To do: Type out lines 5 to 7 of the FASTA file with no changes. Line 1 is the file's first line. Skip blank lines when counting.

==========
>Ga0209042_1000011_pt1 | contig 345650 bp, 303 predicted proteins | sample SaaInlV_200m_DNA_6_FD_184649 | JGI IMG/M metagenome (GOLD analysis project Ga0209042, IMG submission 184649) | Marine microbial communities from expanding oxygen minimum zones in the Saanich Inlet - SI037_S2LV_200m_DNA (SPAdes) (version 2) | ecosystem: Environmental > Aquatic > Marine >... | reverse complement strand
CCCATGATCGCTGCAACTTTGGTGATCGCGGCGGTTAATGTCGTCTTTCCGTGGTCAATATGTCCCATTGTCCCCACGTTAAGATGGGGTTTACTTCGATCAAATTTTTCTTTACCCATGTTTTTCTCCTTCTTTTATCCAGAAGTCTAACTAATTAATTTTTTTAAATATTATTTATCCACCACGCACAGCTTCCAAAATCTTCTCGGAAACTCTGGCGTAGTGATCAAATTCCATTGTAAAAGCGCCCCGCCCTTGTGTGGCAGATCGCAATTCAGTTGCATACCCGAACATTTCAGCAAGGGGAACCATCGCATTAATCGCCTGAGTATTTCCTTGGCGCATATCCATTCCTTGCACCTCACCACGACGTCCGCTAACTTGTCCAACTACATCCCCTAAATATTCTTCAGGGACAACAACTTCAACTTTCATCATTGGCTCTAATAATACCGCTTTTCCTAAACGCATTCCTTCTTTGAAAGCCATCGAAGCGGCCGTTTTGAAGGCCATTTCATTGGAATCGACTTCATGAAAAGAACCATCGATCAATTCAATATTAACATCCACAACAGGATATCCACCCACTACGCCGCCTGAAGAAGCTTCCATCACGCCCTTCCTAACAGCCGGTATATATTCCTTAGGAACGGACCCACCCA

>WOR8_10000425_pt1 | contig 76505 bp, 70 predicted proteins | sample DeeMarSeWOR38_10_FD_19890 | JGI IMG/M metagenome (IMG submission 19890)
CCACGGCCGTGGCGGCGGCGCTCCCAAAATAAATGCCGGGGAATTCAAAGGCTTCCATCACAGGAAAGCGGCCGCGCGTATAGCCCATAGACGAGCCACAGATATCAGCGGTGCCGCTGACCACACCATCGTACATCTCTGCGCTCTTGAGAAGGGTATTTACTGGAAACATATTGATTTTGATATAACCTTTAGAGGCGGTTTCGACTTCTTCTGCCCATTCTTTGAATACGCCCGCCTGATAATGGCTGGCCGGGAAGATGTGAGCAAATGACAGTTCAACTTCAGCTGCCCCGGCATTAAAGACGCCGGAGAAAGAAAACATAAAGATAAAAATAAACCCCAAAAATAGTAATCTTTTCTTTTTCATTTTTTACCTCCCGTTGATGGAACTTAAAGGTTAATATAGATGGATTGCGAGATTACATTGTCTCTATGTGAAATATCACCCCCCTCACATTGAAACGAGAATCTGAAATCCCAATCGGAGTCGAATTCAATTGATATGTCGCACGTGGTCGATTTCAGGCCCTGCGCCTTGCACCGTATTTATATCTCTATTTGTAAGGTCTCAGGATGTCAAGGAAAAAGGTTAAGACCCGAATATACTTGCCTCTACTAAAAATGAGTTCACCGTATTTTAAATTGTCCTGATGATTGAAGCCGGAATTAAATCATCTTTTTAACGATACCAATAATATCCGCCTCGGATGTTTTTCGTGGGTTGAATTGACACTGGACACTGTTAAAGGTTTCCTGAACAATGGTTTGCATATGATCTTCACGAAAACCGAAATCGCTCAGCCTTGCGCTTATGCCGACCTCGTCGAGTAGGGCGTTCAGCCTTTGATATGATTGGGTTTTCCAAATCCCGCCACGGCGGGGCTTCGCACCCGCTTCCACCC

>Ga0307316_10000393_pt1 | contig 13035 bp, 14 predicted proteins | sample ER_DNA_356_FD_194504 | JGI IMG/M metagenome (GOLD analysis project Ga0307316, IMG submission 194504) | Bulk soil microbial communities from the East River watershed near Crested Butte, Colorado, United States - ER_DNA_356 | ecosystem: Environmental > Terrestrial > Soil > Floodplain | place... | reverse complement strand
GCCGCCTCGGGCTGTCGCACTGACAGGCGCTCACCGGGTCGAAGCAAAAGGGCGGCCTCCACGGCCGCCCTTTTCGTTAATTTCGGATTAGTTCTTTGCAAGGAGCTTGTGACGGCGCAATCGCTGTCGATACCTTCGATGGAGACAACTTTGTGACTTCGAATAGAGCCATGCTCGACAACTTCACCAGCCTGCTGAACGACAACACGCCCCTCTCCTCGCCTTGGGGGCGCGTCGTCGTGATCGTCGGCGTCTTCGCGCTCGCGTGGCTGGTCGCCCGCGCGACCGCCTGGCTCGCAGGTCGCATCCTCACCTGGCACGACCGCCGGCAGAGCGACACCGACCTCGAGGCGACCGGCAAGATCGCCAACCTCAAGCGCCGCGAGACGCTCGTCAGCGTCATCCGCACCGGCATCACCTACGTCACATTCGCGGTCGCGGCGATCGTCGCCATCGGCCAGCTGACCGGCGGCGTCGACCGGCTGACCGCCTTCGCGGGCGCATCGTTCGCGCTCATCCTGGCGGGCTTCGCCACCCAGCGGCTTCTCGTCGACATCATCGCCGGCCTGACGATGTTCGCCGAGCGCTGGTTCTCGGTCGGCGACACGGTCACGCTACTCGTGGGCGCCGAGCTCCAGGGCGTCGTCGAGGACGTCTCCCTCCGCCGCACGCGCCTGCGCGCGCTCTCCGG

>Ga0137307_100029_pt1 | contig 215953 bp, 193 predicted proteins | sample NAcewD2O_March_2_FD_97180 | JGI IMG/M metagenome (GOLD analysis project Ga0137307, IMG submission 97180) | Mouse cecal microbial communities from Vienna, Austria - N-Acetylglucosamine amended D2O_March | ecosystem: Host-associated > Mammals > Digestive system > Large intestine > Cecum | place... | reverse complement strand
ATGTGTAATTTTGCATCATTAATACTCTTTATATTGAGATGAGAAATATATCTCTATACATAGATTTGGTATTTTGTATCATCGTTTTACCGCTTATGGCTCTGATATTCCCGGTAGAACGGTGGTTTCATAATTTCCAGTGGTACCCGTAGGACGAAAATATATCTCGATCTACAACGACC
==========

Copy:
>Ga0307316_10000393_pt1 | contig 13035 bp, 14 predicted proteins | sample ER_DNA_356_FD_194504 | JGI IMG/M metagenome (GOLD analysis project Ga0307316, IMG submission 194504) | Bulk soil microbial communities from the East River watershed near Crested Butte, Colorado, United States - ER_DNA_356 | ecosystem: Environmental > Terrestrial > Soil > Floodplain | place... | reverse complement strand
GCCGCCTCGGGCTGTCGCACTGACAGGCGCTCACCGGGTCGAAGCAAAAGGGCGGCCTCCACGGCCGCCCTTTTCGTTAATTTCGGATTAGTTCTTTGCAAGGAGCTTGTGACGGCGCAATCGCTGTCGATACCTTCGATGGAGACAACTTTGTGACTTCGAATAGAGCCATGCTCGACAACTTCACCAGCCTGCTGAACGACAACACGCCCCTCTCCTCGCCTTGGGGGCGCGTCGTCGTGATCGTCGGCGTCTTCGCGCTCGCGTGGCTGGTCGCCCGCGCGACCGCCTGGCTCGCAGGTCGCATCCTCACCTGGCACGACCGCCGGCAGAGCGACACCGACCTCGAGGCGACCGGCAAGATCGCCAACCTCAAGCGCCGCGAGACGCTCGTCAGCGTCATCCGCACCGGCATCACCTACGTCACATTCGCGGTCGCGGCGATCGTCGCCATCGGCCAGCTGACCGGCGGCGTCGACCGGCTGACCGCCTTCGCGGGCGCATCGTTCGCGCTCATCCTGGCGGGCTTCGCCACCCAGCGGCTTCTCGTCGACATCATCGCCGGCCTGACGATGTTCGCCGAGCGCTGGTTCTCGGTCGGCGACACGGTCACGCTACTCGTGGGCGCCGAGCTCCAGGGCGTCGTCGAGGACGTCTCCCTCCGCCGCACGCGCCTGCGCGCGCTCTCCGG

>Ga0137307_100029_pt1 | contig 215953 bp, 193 predicted proteins | sample NAcewD2O_March_2_FD_97180 | JGI IMG/M metagenome (GOLD analysis project Ga0137307, IMG submission 97180) | Mouse cecal microbial communities from Vienna, Austria - N-Acetylglucosamine amended D2O_March | ecosystem: Host-associated > Mammals > Digestive system > Large intestine > Cecum | place... | reverse complement strand